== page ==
President Donald Trump is expected to sign his controversial steel and aluminum tariffs plan today, a move that could slam businesses in a handful of states the hardest, including California, New York and Florida. Experts say the tariffs could start a trade war, raise prices and lead to a drop in new construction.
Businesses in 10 states would pay around two-thirds of the $9 billion that the right-leaning Tax Foundation estimates the tariffs will raise, according to a report in Money. About a third of that would come from just four states: New York, California, Florida and Texas.
Businesses in the Lone Star State imported 10.8 percent of all the primary metals brought into the country last year and if import levels remained the same this year, Texas would pay $968 million in import duties for their steel and aluminum.
New York firms import 8.5 percent of those metals, and would pay $759 million in taxes, according to estimates. Firms in California and Florida would end up paying around $525 million apiece.
Some economists fear the move will spark a trade war with both adversaries and allies around the globe. Real estate industry pros have also said the tariffs will further raise the cost of building, compounding the impact of the import tax Trump imposed on Canadian lumber last year.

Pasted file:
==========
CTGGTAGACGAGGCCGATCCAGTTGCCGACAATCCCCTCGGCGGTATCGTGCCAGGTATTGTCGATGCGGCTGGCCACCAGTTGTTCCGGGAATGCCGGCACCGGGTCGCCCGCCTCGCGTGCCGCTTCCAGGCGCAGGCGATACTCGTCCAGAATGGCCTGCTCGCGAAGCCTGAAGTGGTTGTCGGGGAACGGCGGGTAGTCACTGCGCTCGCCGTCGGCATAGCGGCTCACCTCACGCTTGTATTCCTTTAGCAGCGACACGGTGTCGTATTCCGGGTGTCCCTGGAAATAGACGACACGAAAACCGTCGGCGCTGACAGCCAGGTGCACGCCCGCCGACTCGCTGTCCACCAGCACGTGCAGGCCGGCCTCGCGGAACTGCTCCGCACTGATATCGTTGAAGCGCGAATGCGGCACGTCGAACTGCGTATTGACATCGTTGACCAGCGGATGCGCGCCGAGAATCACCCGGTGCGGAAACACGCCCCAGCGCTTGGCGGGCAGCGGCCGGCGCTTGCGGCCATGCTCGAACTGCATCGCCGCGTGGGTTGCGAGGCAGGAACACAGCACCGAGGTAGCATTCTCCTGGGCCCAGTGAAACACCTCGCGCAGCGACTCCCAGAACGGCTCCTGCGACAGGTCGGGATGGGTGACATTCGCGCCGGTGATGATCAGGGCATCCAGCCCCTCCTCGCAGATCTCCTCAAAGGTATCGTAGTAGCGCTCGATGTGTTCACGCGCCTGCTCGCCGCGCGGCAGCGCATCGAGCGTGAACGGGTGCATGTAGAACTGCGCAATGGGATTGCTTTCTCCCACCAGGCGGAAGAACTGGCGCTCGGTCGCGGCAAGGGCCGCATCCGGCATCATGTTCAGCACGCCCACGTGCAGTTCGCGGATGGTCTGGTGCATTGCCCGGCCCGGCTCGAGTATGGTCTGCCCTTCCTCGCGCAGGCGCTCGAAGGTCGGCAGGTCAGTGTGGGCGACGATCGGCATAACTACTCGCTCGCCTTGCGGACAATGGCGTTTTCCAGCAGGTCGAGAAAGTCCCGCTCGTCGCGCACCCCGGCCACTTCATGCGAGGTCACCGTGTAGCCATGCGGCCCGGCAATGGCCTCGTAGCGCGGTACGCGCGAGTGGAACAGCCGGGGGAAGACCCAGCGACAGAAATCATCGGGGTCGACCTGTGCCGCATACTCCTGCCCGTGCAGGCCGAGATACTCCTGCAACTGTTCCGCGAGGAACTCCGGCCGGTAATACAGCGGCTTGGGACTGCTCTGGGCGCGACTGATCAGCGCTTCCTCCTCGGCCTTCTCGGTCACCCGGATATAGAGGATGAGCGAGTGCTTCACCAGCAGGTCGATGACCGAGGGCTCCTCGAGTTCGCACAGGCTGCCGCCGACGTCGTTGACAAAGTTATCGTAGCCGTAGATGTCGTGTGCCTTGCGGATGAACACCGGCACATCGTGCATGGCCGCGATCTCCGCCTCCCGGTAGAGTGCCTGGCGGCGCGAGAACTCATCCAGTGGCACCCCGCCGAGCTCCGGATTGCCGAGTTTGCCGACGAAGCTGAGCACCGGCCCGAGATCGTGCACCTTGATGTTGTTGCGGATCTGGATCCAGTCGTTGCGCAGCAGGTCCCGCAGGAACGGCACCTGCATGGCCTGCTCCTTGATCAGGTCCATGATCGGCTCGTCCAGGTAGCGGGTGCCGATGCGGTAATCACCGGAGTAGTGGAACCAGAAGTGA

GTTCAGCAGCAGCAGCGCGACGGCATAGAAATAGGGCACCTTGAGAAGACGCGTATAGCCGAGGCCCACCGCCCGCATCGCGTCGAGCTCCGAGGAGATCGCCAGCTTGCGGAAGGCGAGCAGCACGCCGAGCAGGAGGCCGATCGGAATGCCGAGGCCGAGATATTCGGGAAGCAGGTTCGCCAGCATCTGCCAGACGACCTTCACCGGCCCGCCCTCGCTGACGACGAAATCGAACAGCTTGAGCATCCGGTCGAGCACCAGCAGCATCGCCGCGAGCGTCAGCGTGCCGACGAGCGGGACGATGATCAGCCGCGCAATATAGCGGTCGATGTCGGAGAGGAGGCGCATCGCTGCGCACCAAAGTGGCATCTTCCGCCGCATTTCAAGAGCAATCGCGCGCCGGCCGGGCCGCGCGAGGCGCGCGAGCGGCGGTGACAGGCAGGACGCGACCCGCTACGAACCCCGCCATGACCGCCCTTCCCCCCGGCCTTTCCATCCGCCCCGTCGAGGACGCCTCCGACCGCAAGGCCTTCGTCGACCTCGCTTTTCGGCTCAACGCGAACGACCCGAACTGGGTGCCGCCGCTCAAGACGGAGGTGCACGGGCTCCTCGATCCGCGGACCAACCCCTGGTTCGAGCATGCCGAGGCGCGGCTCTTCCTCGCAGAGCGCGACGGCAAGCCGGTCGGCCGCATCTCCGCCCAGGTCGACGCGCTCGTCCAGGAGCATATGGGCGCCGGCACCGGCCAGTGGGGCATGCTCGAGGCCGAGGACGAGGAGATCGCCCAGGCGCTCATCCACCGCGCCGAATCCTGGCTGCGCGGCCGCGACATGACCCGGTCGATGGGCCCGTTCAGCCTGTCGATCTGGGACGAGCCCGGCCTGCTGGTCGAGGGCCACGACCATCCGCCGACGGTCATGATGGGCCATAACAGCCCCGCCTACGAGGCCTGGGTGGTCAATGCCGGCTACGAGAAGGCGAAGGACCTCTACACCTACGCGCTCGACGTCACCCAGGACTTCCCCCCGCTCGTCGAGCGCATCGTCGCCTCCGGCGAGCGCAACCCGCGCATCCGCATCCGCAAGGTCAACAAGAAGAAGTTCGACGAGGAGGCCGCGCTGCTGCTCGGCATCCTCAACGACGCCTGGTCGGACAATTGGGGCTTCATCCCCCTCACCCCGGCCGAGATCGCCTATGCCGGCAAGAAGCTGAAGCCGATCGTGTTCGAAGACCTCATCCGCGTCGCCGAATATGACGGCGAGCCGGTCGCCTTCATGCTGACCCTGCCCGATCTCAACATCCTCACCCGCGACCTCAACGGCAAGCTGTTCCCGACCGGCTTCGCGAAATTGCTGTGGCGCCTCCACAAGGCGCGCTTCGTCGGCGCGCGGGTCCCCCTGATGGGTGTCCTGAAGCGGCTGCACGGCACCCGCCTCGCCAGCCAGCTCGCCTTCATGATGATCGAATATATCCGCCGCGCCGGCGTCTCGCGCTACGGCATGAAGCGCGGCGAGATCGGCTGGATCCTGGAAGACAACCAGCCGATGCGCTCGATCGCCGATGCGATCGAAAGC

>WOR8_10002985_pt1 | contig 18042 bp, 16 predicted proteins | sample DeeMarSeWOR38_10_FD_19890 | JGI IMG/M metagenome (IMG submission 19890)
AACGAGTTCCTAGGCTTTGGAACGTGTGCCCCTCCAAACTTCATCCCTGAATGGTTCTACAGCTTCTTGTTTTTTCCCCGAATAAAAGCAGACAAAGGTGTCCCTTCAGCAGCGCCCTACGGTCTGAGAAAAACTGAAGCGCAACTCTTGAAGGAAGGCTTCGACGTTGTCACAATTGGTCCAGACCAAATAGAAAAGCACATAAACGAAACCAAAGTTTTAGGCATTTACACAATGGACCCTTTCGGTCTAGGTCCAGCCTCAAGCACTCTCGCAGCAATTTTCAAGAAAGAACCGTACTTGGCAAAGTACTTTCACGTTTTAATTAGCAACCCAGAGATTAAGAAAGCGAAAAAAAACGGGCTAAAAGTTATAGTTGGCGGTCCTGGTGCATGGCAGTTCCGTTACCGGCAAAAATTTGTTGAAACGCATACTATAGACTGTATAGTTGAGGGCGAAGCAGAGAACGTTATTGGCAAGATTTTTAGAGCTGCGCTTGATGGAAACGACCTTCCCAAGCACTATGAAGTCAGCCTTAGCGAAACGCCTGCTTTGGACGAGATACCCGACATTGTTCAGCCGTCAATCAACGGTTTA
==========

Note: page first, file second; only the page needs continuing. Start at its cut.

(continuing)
Trump sent domestic and foreign stakeholders into a frenzy last week when he announced his intention to impose the tariffs, which he argued will boost American steel and aluminum manufacturers.
The measure has seen opposition from the president’s Republican allies, but has also earned him unlikely support across the aisle and with unions, particularly United Steelworkers and the AFL-CIO. Not all unions are on board though. Those representing workers whose industries rely heavily on international steel and aluminum imports, such as auto manufacturing, worry the duties will hurt them.
The biggest fallout has been the announced departure of National Economic Council Director Gary Cohn, who tried to steer Trump away from the plan.
Trump appears to have softened his stance on blanket tariffs, offering hints that he is open to exemptions for major trading partners including Mexico and Canada. [Money] – Dennis Lynch